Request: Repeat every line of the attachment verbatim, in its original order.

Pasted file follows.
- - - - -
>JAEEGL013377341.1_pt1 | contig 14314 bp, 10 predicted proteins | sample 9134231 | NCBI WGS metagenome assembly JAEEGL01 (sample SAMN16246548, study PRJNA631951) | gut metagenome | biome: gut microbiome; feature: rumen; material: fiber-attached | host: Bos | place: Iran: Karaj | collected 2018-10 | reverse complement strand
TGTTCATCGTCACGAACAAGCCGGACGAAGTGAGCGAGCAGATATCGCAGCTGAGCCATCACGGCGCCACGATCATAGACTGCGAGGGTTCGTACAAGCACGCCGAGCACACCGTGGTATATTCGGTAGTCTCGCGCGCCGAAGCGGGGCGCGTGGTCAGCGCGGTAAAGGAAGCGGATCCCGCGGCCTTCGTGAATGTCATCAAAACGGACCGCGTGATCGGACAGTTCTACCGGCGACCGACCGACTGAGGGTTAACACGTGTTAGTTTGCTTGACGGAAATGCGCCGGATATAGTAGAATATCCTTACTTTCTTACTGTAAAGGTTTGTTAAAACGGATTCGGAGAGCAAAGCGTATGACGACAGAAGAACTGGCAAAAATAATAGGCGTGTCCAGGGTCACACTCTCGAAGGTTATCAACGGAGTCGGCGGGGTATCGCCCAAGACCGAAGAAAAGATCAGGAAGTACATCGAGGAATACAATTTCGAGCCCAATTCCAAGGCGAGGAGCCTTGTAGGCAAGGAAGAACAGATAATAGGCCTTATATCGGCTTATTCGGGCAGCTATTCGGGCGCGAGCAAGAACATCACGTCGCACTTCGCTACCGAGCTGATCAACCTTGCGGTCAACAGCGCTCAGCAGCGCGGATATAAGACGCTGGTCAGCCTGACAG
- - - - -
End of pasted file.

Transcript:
>JAEEGL013377341.1_pt1 | contig 14314 bp, 10 predicted proteins | sample 9134231 | NCBI WGS metagenome assembly JAEEGL01 (sample SAMN16246548, study PRJNA631951) | gut metagenome | biome: gut microbiome; feature: rumen; material: fiber-attached | host: Bos | place: Iran: Karaj | collected 2018-10 | reverse complement strand
TGTTCATCGTCACGAACAAGCCGGACGAAGTGAGCGAGCAGATATCGCAGCTGAGCCATCACGGCGCCACGATCATAGACTGCGAGGGTTCGTACAAGCACGCCGAGCACACCGTGGTATATTCGGTAGTCTCGCGCGCCGAAGCGGGGCGCGTGGTCAGCGCGGTAAAGGAAGCGGATCCCGCGGCCTTCGTGAATGTCATCAAAACGGACCGCGTGATCGGACAGTTCTACCGGCGACCGACCGACTGAGGGTTAACACGTGTTAGTTTGCTTGACGGAAATGCGCCGGATATAGTAGAATATCCTTACTTTCTTACTGTAAAGGTTTGTTAAAACGGATTCGGAGAGCAAAGCGTATGACGACAGAAGAACTGGCAAAAATAATAGGCGTGTCCAGGGTCACACTCTCGAAGGTTATCAACGGAGTCGGCGGGGTATCGCCCAAGACCGAAGAAAAGATCAGGAAGTACATCGAGGAATACAATTTCGAGCCCAATTCCAAGGCGAGGAGCCTTGTAGGCAAGGAAGAACAGATAATAGGCCTTATATCGGCTTATTCGGGCAGCTATTCGGGCGCGAGCAAGAACATCACGTCGCACTTCGCTACCGAGCTGATCAACCTTGCGGTCAACAGCGCTCAGCAGCGCGGATATAAGACGCTGGTCAGCCTGACAG